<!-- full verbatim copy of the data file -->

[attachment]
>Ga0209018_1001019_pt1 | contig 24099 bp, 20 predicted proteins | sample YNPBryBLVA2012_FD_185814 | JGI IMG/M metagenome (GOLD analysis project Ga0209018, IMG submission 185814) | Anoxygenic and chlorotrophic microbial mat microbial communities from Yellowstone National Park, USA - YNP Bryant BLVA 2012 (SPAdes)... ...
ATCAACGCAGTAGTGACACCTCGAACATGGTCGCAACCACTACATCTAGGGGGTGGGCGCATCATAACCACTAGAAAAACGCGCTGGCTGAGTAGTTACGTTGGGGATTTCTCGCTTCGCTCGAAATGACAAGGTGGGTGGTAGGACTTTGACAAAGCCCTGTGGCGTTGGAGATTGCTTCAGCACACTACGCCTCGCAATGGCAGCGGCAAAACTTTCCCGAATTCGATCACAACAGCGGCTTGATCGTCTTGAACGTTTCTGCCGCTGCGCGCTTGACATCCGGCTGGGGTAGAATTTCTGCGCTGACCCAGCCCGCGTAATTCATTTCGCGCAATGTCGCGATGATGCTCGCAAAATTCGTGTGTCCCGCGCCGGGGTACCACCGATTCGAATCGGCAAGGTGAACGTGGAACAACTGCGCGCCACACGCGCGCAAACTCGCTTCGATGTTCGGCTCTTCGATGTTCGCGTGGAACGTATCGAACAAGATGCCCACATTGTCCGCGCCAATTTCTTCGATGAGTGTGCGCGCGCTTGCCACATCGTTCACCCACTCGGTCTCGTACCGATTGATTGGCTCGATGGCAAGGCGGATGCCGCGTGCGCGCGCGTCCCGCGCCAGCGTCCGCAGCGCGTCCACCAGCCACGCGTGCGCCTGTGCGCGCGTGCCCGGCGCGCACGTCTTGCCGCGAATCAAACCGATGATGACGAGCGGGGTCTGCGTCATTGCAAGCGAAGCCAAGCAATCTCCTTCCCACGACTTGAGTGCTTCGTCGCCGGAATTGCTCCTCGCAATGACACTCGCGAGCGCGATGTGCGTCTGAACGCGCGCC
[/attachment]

>Ga0209018_1001019_pt1 | contig 24099 bp, 20 predicted proteins | sample YNPBryBLVA2012_FD_185814 | JGI IMG/M metagenome (GOLD analysis project Ga0209018, IMG submission 185814) | Anoxygenic and chlorotrophic microbial mat microbial communities from Yellowstone National Park, USA - YNP Bryant BLVA 2012 (SPAdes)... ...
ATCAACGCAGTAGTGACACCTCGAACATGGTCGCAACCACTACATCTAGGGGGTGGGCGCATCATAACCACTAGAAAAACGCGCTGGCTGAGTAGTTACGTTGGGGATTTCTCGCTTCGCTCGAAATGACAAGGTGGGTGGTAGGACTTTGACAAAGCCCTGTGGCGTTGGAGATTGCTTCAGCACACTACGCCTCGCAATGGCAGCGGCAAAACTTTCCCGAATTCGATCACAACAGCGGCTTGATCGTCTTGAACGTTTCTGCCGCTGCGCGCTTGACATCCGGCTGGGGTAGAATTTCTGCGCTGACCCAGCCCGCGTAATTCATTTCGCGCAATGTCGCGATGATGCTCGCAAAATTCGTGTGTCCCGCGCCGGGGTACCACCGATTCGAATCGGCAAGGTGAACGTGGAACAACTGCGCGCCACACGCGCGCAAACTCGCTTCGATGTTCGGCTCTTCGATGTTCGCGTGGAACGTATCGAACAAGATGCCCACATTGTCCGCGCCAATTTCTTCGATGAGTGTGCGCGCGCTTGCCACATCGTTCACCCACTCGGTCTCGTACCGATTGATTGGCTCGATGGCAAGGCGGATGCCGCGTGCGCGCGCGTCCCGCGCCAGCGTCCGCAGCGCGTCCACCAGCCACGCGTGCGCCTGTGCGCGCGTGCCCGGCGCGCACGTCTTGCCGCGAATCAAACCGATGATGACGAGCGGGGTCTGCGTCATTGCAAGCGAAGCCAAGCAATCTCCTTCCCACGACTTGAGTGCTTCGTCGCCGGAATTGCTCCTCGCAATGACACTCGCGAGCGCGATGTGCGTCTGAACGCGCGCC